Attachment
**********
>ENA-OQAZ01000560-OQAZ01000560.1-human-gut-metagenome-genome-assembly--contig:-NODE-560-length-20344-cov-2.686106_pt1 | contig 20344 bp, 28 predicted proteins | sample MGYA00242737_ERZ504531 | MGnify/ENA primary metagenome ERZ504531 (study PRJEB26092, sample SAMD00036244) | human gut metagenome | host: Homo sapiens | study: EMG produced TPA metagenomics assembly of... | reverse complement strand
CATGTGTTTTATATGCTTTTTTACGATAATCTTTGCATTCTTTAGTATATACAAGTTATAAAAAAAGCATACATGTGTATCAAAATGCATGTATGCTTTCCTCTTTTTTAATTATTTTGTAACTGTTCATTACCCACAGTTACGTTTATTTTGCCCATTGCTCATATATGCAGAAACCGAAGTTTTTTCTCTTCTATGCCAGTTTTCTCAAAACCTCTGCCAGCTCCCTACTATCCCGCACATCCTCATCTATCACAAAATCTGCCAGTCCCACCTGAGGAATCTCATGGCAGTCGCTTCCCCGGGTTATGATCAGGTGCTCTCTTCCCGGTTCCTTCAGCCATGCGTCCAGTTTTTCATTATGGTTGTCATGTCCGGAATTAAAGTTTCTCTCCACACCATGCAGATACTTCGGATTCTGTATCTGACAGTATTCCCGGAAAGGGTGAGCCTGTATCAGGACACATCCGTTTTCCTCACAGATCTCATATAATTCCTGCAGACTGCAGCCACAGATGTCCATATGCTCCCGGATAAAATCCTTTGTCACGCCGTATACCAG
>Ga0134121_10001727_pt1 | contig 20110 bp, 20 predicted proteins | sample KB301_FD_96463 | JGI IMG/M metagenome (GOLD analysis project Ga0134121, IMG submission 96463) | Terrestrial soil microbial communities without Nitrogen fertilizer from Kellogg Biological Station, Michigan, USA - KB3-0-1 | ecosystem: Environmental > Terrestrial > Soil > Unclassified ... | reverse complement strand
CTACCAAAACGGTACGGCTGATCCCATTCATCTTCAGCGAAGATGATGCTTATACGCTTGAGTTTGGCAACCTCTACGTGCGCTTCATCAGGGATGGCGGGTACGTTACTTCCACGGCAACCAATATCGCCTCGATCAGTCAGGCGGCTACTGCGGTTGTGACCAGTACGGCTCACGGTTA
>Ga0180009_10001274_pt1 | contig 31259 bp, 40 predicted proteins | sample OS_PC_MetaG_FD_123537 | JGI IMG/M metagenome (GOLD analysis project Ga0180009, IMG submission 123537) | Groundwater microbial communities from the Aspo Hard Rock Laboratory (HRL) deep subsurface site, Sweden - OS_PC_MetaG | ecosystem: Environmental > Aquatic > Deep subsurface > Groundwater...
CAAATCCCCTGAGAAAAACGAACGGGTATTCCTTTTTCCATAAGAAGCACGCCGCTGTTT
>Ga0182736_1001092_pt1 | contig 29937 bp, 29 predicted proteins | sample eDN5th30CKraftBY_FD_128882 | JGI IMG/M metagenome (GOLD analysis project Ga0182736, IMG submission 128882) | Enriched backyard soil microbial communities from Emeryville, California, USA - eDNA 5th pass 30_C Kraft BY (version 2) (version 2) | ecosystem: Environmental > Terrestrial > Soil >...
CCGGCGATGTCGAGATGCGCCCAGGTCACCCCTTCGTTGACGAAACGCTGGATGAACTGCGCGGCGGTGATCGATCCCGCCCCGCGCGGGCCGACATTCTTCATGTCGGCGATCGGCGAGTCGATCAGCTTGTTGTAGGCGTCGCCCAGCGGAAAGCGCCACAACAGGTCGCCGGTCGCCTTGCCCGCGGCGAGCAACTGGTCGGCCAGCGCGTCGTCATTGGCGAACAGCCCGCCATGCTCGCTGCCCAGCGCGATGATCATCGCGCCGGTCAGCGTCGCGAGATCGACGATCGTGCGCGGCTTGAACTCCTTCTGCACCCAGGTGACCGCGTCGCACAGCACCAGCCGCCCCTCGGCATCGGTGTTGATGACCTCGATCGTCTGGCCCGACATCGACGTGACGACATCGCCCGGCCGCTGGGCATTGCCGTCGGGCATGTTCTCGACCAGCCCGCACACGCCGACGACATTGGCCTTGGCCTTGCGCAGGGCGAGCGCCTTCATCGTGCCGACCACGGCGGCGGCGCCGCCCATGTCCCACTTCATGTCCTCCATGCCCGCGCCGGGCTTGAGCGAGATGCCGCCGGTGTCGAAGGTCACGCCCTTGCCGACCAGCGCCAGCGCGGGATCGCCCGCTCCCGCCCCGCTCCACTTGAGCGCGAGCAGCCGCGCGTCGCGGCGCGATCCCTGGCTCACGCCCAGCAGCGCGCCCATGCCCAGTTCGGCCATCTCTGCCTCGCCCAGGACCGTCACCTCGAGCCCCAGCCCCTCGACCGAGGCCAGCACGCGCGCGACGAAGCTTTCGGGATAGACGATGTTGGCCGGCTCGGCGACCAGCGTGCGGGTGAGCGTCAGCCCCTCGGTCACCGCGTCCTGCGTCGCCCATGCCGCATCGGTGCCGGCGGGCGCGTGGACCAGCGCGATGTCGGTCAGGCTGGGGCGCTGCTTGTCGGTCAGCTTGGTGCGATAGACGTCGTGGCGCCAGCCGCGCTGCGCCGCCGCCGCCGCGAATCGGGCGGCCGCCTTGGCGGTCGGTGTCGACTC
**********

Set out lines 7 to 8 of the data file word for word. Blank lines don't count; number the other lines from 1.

>Ga0182736_1001092_pt1 | contig 29937 bp, 29 predicted proteins | sample eDN5th30CKraftBY_FD_128882 | JGI IMG/M metagenome (GOLD analysis project Ga0182736, IMG submission 128882) | Enriched backyard soil microbial communities from Emeryville, California, USA - eDNA 5th pass 30_C Kraft BY (version 2) (version 2) | ecosystem: Environmental > Terrestrial > Soil >...
CCGGCGATGTCGAGATGCGCCCAGGTCACCCCTTCGTTGACGAAACGCTGGATGAACTGCGCGGCGGTGATCGATCCCGCCCCGCGCGGGCCGACATTCTTCATGTCGGCGATCGGCGAGTCGATCAGCTTGTTGTAGGCGTCGCCCAGCGGAAAGCGCCACAACAGGTCGCCGGTCGCCTTGCCCGCGGCGAGCAACTGGTCGGCCAGCGCGTCGTCATTGGCGAACAGCCCGCCATGCTCGCTGCCCAGCGCGATGATCATCGCGCCGGTCAGCGTCGCGAGATCGACGATCGTGCGCGGCTTGAACTCCTTCTGCACCCAGGTGACCGCGTCGCACAGCACCAGCCGCCCCTCGGCATCGGTGTTGATGACCTCGATCGTCTGGCCCGACATCGACGTGACGACATCGCCCGGCCGCTGGGCATTGCCGTCGGGCATGTTCTCGACCAGCCCGCACACGCCGACGACATTGGCCTTGGCCTTGCGCAGGGCGAGCGCCTTCATCGTGCCGACCACGGCGGCGGCGCCGCCCATGTCCCACTTCATGTCCTCCATGCCCGCGCCGGGCTTGAGCGAGATGCCGCCGGTGTCGAAGGTCACGCCCTTGCCGACCAGCGCCAGCGCGGGATCGCCCGCTCCCGCCCCGCTCCACTTGAGCGCGAGCAGCCGCGCGTCGCGGCGCGATCCCTGGCTCACGCCCAGCAGCGCGCCCATGCCCAGTTCGGCCATCTCTGCCTCGCCCAGGACCGTCACCTCGAGCCCCAGCCCCTCGACCGAGGCCAGCACGCGCGCGACGAAGCTTTCGGGATAGACGATGTTGGCCGGCTCGGCGACCAGCGTGCGGGTGAGCGTCAGCCCCTCGGTCACCGCGTCCTGCGTCGCCCATGCCGCATCGGTGCCGGCGGGCGCGTGGACCAGCGCGATGTCGGTCAGGCTGGGGCGCTGCTTGTCGGTCAGCTTGGTGCGATAGACGTCGTGGCGCCAGCCGCGCTGCGCCGCCGCCGCCGCGAATCGGGCGGCCGCCTTGGCGGTCGGTGTCGACTC